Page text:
“A certain amount of people in the world become obsessed with magic, and as a boy I was one of them,” says Allen of his recurring interest in fantasy and the supernatural, which also crops up to varying extents in films like A Midsummer Night's Sex Comedy, Alice and the “Oedipus Wrecks” segment of New York Stories. “I was an amateur magician, and to this day I can do sleight of hand and card tricks and coin tricks. And I always feel that only a magical solution can save us. The human predicament is so tragic and so awful that, short of an act of magic, we're doomed. Many people feel they will be saved by their religion in some way, and that's a version of magic — some all-powerful magician is going to give them an afterlife or in some other way make life meaningful. But in fact, that doesn't seem to be the case. If they suddenly discovered tomorrow that the universe had been created by a god and there was meaning to it, then everyone would be very cheerful and it would be a big help. You'd notice a lot of smiling faces.”

“Nostalgia is denial,” says one character in Midnight in Paris — a pompous intellectual hilariously played by Michael Sheen — before going on to define a condition he terms “Golden Age thinking” as “a flaw in the romantic imagination of people who find it difficult to cope with the present.” One such person is Wilson's Gil Pender, whose novel-in-progress takes place in a “nostalgia shop” and who longs to live in a time other than his own — at least until he discovers that everyone in the past seems consumed by a similar desire, yearning for the Belle Epoque or even the Renaissance. There are those, surely, who would peg Allen as something of a nostalgia merchant himself, from the number of films he has set in a rose-colored yesteryear to the jazz standards that routinely comprise the soundtracks of even his contemporary tales. Yet if Midnight in Paris is undeniably one of Allen's most personal films, it is also one as skeptical of “golden age thinking” as it is susceptible to it.

“Nostalgia is a trap, there's no question about that,” Allen says matter-of-factly. “It's based on the idea that now is always terrible, because when you're living now, you're living in reality, with whatever the real world is offering you at the time, and at best the real world doesn't offer you anything very hospitable, and it's often quite terrifying. So there's always a sense that if you could have lived in a different time, things would have been more pleasant. One thinks back for instance to Gigi, and you think, well, this is Belle Epoque Paris, they have horses and carriages and gas lamps and everything is beautiful. Then you start to realize that if you went to the dentist, there was no novocaine, and that's just the tip of the iceberg. Women died in childbirth — there were all kinds of terrible problems. If you were an aristocratic gentile living in Paris at that time, that was a step forward. If you were not upper class, or you were Jewish, it would not have been such a dream existence. But you block that out.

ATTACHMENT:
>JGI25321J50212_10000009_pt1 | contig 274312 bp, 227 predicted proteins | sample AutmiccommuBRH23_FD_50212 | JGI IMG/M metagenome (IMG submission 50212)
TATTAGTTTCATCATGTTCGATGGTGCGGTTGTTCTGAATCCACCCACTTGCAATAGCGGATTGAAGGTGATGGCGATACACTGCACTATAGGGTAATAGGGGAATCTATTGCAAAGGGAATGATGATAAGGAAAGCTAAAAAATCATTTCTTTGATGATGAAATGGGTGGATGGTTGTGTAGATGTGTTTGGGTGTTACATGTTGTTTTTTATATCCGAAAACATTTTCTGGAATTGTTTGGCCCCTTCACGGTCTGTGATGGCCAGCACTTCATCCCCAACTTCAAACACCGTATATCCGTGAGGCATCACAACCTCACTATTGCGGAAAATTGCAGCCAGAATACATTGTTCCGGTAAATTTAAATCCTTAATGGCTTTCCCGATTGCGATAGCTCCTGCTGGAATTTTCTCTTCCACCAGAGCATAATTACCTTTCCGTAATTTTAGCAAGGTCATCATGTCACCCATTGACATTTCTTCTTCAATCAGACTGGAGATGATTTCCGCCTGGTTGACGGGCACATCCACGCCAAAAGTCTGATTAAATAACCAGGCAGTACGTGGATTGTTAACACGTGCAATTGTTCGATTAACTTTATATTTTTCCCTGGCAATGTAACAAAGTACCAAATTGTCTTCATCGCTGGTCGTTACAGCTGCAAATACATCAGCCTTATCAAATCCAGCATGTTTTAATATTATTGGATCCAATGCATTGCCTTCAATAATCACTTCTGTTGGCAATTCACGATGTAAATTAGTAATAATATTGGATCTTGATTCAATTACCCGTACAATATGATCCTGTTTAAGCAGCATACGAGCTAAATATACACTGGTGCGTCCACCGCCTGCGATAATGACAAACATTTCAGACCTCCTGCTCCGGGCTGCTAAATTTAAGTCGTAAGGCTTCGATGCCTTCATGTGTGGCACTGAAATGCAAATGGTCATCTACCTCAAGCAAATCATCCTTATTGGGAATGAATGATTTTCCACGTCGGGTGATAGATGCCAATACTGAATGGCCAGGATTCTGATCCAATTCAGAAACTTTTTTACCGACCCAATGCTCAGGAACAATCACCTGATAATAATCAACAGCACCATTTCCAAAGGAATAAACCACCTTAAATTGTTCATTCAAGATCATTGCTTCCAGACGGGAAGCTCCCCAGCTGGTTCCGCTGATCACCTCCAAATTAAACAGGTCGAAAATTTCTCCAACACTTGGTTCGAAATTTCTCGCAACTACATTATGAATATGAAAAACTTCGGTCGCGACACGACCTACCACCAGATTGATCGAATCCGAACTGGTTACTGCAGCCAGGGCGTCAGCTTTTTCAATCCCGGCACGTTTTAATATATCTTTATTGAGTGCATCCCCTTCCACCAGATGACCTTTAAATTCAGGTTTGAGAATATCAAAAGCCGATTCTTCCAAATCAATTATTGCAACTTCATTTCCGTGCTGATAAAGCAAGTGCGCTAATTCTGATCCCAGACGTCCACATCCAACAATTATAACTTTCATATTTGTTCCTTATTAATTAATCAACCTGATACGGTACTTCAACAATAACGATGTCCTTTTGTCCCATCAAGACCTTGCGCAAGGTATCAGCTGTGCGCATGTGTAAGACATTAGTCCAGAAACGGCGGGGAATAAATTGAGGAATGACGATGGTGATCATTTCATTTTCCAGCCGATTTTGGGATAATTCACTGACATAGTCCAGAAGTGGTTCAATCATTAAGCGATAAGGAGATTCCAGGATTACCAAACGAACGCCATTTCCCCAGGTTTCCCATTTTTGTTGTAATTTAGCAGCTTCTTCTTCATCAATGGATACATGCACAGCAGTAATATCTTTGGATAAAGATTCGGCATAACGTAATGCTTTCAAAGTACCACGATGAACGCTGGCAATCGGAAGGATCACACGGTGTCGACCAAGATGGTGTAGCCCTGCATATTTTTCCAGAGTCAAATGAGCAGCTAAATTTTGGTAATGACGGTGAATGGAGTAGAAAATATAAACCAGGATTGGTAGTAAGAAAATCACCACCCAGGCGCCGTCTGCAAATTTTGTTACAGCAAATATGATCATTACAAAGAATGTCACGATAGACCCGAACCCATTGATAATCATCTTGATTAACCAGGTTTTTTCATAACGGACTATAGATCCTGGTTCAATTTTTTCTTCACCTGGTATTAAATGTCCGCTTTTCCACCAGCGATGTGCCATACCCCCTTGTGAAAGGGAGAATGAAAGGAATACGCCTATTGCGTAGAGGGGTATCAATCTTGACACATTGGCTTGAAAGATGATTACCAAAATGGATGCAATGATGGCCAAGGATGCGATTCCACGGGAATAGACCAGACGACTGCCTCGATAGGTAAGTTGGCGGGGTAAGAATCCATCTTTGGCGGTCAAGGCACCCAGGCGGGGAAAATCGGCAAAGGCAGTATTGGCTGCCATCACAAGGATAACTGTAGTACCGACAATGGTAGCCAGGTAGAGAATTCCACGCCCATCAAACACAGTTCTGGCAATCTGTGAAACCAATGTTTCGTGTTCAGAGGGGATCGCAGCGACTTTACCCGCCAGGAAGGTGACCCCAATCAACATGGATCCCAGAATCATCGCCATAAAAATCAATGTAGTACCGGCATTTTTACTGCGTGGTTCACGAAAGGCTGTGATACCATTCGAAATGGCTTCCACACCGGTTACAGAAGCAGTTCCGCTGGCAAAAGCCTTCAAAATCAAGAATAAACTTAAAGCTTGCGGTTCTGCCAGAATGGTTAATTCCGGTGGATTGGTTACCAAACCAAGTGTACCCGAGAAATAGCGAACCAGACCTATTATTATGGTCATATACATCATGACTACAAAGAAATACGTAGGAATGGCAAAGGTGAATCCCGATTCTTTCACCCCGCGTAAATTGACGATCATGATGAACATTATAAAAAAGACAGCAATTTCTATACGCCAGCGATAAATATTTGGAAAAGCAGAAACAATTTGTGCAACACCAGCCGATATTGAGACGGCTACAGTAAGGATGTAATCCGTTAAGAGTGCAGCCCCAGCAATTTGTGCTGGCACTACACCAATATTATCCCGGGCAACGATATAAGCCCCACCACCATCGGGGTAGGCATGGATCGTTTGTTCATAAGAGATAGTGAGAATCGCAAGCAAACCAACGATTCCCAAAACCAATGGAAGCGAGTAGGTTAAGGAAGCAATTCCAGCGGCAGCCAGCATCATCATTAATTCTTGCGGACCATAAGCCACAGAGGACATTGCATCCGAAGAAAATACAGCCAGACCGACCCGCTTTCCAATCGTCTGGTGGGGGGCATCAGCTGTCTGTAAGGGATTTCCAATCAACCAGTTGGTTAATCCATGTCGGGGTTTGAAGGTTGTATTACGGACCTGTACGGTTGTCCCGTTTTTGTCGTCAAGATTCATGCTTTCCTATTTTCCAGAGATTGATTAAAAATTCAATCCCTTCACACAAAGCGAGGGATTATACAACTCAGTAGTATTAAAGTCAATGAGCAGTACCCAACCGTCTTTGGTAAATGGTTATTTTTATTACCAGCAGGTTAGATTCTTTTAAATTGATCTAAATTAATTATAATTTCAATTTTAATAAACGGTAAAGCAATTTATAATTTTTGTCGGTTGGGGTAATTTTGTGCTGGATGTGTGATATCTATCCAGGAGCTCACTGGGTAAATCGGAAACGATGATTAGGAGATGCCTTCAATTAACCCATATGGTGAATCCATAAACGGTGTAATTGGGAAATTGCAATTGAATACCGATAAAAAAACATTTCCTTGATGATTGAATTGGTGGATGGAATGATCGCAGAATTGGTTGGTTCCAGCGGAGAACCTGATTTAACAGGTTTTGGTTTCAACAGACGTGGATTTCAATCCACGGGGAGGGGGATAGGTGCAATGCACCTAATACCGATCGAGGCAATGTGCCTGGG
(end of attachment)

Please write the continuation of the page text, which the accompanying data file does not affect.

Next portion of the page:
“Naturally, if I'm sitting here now, and they're dying in Libya and the economy is going under and we have a terrible split in the country and they're patting us down in airports, I think to myself, God, wouldn't I be better off sitting at Maxim's in the 1890s? But it doesn't really work that way, and that's how nostalgia trips you up. You go back and you don't get the novocaine, you don't get penicillin for your syphilis. You become disillusioned when you think it through, and even if you don't relinquish the fantasy, you become a little depressed because it can't be affected. You're living here, trapped in the reality of the moment. For movies it's great! In movies, you can create the past as you want to see it. But I do think that's the sad note in my movie, that everybody doesn't want to be where they are. Everybody imagines there's something better, because you can imagine something better but there isn't anything better. That's the problem.”